“The trade deficit excluding oil and ships shrank due to the considerably reduced import bill (down by 726 million euros or 30.3 percent), despite the fact that export receipts fell by 213 million euros or 15.9 percent in September 2012.
This sounds positive but , as always, concentrating on a single metric can give false impressions and it is important to understand exactly what is occurring “under the hood” as it were.
What you may have noticed from the sector chart above is that Greece has had a fairly long running current account deficit, which started to accelerate in the second half of the 90s. This corresponded with the move to a negative net saving position by the private sector and also a marked increase in GDP growth. What this implies is that the private sector began to take on increasing levels of debt funded through external borrowings, which also allowed government deficits to begin to fall over the same period while the economy grew.
Followers of the Australian economy may recognize this dynamic as similar to the “Howard years”. The problem is, of course, that this is GDP driven firstly by a dis-saving in the private sector and, if continued, increased private sector indebtedness. As we know, again from Australia, this can continue as long as direct investment, portfolio flows and net lending to the financial system from foreign sources continues, mostly via surplus recycling, and the private sector is willing, and able, to continue on this path. This is a major concern for Australia in terms of the end of its capex boom (I discuss this here) but a point of difference is that Australia has a cushion of a floating currency in regards to its creditors, Greece does not.
As you can see from the chart this all came to a screaming halt around 2007 when the GFC struck and Greece’s private sector was forced to re-enter a state of net saving. This was initially met by an increase in government deficit but austerity programs quickly turned this around and, as I explained above, this led to a situation where the only possible outcome was a fall in GDP while the sectors found a new equilibrium.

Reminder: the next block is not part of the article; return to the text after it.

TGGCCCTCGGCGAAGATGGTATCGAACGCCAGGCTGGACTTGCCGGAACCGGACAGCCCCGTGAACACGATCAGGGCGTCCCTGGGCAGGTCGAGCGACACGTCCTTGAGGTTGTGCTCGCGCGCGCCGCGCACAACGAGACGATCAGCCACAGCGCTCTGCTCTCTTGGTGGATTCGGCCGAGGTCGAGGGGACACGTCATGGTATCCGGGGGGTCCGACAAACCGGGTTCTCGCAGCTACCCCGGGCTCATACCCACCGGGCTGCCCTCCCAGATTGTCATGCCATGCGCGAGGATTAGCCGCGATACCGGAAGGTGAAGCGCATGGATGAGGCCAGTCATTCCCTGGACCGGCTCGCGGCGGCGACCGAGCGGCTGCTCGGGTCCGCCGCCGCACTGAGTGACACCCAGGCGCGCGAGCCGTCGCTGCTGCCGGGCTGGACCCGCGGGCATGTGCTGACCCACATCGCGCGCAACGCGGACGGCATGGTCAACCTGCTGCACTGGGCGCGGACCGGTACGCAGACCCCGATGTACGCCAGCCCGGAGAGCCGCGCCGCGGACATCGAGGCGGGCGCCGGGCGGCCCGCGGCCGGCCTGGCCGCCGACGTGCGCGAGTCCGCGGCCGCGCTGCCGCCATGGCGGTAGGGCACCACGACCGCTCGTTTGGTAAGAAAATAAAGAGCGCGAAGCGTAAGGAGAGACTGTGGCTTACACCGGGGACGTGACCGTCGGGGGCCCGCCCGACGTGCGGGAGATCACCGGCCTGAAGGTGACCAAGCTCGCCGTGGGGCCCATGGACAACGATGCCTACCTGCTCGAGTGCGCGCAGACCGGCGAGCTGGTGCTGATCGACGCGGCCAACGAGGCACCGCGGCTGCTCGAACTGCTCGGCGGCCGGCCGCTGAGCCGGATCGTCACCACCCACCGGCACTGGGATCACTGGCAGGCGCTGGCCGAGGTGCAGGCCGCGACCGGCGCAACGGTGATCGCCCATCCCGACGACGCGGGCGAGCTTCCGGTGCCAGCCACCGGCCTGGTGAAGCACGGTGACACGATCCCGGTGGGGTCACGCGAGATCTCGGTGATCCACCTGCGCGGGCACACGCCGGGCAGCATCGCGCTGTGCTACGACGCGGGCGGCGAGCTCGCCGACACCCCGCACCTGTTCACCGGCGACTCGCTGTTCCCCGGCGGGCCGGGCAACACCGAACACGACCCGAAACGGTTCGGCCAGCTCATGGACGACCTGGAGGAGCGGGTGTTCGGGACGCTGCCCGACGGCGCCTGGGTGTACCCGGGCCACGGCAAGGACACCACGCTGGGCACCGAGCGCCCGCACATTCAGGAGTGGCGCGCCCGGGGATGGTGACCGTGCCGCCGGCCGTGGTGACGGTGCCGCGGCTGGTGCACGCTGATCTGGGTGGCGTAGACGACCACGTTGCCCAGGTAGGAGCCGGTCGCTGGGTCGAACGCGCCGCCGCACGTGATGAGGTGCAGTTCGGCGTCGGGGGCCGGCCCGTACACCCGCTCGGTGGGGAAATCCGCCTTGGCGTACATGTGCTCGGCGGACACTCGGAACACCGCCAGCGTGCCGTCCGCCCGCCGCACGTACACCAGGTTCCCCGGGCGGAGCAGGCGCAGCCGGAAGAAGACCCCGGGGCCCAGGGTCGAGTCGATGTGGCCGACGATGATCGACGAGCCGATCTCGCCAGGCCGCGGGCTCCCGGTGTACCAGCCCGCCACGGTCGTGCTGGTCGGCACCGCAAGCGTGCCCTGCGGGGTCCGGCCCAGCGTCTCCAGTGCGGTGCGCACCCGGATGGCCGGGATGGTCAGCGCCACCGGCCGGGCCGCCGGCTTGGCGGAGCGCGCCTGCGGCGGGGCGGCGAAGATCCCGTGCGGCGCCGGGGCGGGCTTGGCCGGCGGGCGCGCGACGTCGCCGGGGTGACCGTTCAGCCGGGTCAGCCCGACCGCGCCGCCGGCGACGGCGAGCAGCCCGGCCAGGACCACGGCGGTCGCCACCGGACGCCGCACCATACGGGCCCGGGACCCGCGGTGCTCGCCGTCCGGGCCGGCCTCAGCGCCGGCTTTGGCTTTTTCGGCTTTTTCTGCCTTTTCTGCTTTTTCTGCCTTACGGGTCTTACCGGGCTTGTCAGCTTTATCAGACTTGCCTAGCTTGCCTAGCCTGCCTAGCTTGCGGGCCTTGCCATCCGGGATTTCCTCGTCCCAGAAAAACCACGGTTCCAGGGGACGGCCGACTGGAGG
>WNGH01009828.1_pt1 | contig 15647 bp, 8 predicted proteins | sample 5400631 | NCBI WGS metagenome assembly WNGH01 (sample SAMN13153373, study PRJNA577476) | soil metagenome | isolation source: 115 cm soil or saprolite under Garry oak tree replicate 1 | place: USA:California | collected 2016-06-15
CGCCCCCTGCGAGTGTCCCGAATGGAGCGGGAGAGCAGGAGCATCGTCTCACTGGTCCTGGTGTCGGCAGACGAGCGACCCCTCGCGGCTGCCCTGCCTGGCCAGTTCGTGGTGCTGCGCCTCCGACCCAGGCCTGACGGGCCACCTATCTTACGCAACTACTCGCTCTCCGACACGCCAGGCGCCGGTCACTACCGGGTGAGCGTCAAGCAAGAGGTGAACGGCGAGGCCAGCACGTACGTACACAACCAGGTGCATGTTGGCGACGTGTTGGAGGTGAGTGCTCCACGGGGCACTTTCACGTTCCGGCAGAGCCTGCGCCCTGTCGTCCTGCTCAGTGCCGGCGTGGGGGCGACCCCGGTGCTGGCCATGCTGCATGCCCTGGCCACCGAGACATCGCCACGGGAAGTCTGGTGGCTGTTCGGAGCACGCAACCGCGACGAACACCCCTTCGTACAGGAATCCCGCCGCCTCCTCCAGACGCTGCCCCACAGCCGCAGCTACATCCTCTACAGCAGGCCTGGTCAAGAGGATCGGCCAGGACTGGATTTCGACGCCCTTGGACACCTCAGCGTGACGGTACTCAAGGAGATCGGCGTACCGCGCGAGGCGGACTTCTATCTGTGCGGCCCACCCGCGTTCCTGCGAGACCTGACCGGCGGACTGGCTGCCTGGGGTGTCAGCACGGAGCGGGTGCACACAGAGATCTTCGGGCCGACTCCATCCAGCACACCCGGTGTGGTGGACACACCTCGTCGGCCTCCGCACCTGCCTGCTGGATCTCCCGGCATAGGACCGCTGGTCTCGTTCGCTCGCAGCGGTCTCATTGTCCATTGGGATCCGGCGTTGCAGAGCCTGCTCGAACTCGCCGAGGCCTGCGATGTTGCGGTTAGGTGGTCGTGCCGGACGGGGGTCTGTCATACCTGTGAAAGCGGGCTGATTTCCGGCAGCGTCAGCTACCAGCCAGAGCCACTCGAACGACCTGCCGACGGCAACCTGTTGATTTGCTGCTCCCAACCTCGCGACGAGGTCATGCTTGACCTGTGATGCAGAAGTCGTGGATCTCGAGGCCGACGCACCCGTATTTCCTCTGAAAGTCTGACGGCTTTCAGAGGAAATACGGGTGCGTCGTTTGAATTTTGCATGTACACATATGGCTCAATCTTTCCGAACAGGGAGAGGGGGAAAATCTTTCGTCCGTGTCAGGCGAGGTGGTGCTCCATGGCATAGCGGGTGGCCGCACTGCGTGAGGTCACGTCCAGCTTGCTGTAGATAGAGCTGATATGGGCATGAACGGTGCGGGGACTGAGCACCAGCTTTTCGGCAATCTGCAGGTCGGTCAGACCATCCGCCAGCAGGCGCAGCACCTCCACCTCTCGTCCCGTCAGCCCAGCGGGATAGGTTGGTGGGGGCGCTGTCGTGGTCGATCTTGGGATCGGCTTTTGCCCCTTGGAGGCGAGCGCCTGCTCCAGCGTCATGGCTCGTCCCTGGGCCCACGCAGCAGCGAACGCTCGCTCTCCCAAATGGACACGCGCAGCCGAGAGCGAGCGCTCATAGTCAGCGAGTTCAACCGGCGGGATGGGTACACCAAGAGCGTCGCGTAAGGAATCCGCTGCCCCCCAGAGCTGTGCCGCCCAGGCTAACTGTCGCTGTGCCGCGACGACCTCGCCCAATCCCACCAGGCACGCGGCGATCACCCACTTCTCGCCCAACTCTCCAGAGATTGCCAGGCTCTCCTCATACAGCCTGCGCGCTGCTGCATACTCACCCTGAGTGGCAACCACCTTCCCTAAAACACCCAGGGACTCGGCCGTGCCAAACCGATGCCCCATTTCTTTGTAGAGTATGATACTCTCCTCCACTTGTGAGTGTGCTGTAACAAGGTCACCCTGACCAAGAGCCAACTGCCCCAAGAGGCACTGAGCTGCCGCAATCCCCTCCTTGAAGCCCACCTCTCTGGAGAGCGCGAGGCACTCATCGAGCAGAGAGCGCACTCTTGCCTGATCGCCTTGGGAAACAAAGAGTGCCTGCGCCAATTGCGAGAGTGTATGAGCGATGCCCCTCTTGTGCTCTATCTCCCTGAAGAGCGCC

Debt of GDP is quite obviously governed by two factors of the level of debt and GDP growth and with the later falling rapidly ,and transfers from the private sector to the government made impossible by existing indebtedness, the only possible outcome is what you see in the chart below:
So what does this tell us?
Firstly, it shows that the Greek crisis was not just an issue with the government sector, but was likely caused by a long running structural issue in which economic growth was being funded by increasing foreign borrowing by the private sector.
Secondly, although the current account is now approaching surplus it is nowhere near the required magnitude to drive economic growth. Without renewed private sector indebtedness or an increase in foreign investment, both unlikely, GDP will continue to shrink driving national debt to GDP higher. Although the current Troika plan hinges on a growing current account surplus led by exports, subdued external sector demand from Greece’s existing trade partners make this unlikely.
Thirdly, given that both the government and private sectors have been net debtors to the external sector the write-down of existing debts or the transfer of non-financial assets is really the only way meet the current parameters of the Troika program.
Fourthly, Australia can learn some lessons from this woeful episode of financial mismanagement.